marketing strategy. You also need to consider what retaliatory moves competitors might
make to neutralise your marketing strategy.
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The competitor analysis should provide a major input to the Strengths and Weaknesses
component of the SWOT Analysis (which assesses your company’s assets and skills relative
to your competitors). It may also indicate Opportunities and Threats.
3.4 Organisation Assets and Skills
Analysis of the company’s skills and assets are vital to the SWOT analysis, market entry
strategies, marketing plan and development of a SCA (sustainable competitive
advantage). You should critically look at the company’s skills and assets and consider how
appropriate they are for the market you plan to enter.
The analysis should consider and discuss the following, where relevant:
 previous and current experience in this market (online and offline)
 technical/production capabilities, production capacity and resources (including
research and development capabilities and facilities)
 technological skills and knowledge (especially where continuing technology
development is critical to maintain SCA)
 relationships with distributors (including channels typically used and margins)
 existing supplier or key customer relationships
 market shares, profit margins, cost structures
 company profile and financial capability
 company business philosophy and culture.
The objective is to understand what the firm is good at, and what shortcomings or limitations
might require skills or capabilities to be developed in order to enter the market chosen.
4 SWOT Analysis
You will need to undertake a Strengths and Weaknesses analysis of the company (in
comparison to competitors or its ability to compete), and a separate analysis of
Opportunities and Threats in the marketplace. This analysis should be a culmination of the
analysis you have undertaken in the Situation, Market, Competitor and Organisation Assets
and Skills Sections, and should be drawn from these sections.
You should not introduce significant new information or facts in a SWOT analysis that
have not been evaluated earlier in the report. New information introduced into the SWOT
without explanation will be contradictory or confusing when viewed against your earlier
After you have completed the SWOT analysis, there is a need to come to conclusions about
where the firm’s situation lies in the spectrum of <<very favourable …. (to)… very
These conclusions must be written up in an ‘Implications of SWOT Analysis’
summary at the end of the SWOT, and should focus on the positive aspects i.e. the
opportunity for the company, or remedial action required to create the opportunity,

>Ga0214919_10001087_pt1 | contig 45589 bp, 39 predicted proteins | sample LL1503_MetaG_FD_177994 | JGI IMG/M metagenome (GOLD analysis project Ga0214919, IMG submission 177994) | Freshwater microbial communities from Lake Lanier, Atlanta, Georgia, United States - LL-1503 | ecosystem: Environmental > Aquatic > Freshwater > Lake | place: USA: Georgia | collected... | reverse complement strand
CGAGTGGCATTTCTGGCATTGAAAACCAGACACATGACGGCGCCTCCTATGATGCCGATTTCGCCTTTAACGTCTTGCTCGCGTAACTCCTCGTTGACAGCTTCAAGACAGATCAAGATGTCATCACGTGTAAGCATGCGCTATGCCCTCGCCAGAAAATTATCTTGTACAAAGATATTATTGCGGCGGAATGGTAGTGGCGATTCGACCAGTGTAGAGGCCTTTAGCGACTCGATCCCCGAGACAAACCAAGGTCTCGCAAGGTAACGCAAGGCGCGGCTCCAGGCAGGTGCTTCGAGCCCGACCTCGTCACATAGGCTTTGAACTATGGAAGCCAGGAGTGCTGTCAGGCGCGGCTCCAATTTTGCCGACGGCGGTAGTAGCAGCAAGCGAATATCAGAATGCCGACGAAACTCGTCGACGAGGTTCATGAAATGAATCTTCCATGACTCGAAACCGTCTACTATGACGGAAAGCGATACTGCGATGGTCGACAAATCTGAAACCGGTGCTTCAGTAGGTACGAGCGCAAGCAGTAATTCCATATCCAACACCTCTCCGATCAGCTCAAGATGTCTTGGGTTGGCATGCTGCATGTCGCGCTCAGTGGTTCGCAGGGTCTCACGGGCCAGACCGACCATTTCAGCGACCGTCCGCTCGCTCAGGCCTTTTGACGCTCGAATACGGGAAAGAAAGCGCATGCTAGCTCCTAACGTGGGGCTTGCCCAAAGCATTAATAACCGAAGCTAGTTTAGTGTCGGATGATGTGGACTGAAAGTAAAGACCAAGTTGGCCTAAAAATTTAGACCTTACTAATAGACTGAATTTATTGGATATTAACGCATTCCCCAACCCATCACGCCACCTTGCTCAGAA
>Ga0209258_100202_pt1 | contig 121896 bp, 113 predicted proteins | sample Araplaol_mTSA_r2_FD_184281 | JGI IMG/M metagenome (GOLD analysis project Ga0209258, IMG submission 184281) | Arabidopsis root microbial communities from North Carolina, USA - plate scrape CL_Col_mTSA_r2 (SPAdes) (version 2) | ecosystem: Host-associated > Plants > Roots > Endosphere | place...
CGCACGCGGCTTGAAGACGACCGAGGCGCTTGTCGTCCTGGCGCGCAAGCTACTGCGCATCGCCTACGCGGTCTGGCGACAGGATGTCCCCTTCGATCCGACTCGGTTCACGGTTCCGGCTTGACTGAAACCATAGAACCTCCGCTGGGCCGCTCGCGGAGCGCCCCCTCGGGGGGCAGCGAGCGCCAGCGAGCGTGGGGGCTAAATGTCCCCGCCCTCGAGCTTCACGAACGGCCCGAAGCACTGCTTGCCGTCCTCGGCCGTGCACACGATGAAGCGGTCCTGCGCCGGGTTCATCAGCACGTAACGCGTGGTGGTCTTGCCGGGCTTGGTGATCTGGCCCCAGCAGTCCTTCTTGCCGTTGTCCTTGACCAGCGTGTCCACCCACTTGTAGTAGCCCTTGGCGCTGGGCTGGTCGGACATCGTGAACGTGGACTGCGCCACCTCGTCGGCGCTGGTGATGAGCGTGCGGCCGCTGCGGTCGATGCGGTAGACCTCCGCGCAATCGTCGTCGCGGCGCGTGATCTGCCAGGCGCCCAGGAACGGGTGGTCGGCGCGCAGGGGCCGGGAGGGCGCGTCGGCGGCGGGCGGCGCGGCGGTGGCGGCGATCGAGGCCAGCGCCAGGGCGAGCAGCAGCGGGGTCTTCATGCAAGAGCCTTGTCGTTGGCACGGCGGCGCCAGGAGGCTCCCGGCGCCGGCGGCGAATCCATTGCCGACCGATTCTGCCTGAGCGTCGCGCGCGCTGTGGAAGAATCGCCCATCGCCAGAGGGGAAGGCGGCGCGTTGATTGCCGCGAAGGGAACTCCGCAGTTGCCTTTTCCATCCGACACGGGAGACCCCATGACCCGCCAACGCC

that arises out of the analysis.
This is the end of Asst 3
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Asst 4 should include your revised Asst 3 and then continue on to the
following sections.
5 Evaluation of Alternative Strategies
This is the section in the Report that will clearly demonstrate your knowledge of theory and
concepts and ability to apply them in an international business context.
You should complete a brief but effective evaluation of alternative strategies open to the
company in the following areas:
 Market entry options (if it is a new company or product)
 Target market selection, positioning and marketing mix options
 Generic strategic options for targeted segments
5.1 Alternative Market Entry Strategies
An evaluation of all realistic market entry options is required (typically at least three,
including your preferred option). These options should be discussed, covering advantages
and disadvantages, how they might work and reasons for adopting or discarding each one,
within the context of your company and the chosen market.
5.2 Alternative Target Market, Positioning and Marketing Mix Strategies
Having weighed up and evaluated all the realistic market entry options, it is now necessary
to identify several potential market segments (target markets) in the chosen country and
consider how they might be serviced with appropriate marketing mix strategies. This does
not require a lot of detail, but you must show your understanding of the concepts
involved and your ability to think through and express marketing strategy options.
You should reduce the options down to a number that would be realistically implementable
by your firm. As a guide you should consider at least or two or three alternative target
markets (including your preferred option).
In examining these alternative strategies, you must:
1. Identify potential target market segments in the chosen market
2. Outline possible positioning strategies for each of these target markets, and link them to
brief alternative marketing mix strategies.
3. Indicate your preferred strategy, and why.
5.3 Alternative Generic Strategies
This should be an analysis of the most effective generic strategies (cost, focus,
differentiation see Michael Porter) for the targeted market, and an explanation of how this fits
with corporate-level strategies.
This section should NOT be merely a write-up of the company’s preferred strategy
without reference to alternative strategies.
5.4 Preferred Strategy
In about one half to one page (maximum) you should now ‘pull together’ and write up a
summary of your recommended strategy (i.e. market entry, target market, positioning and
marketing mix) for the chosen market.
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A preliminary financial outcome for the preferred strategy should also be included here,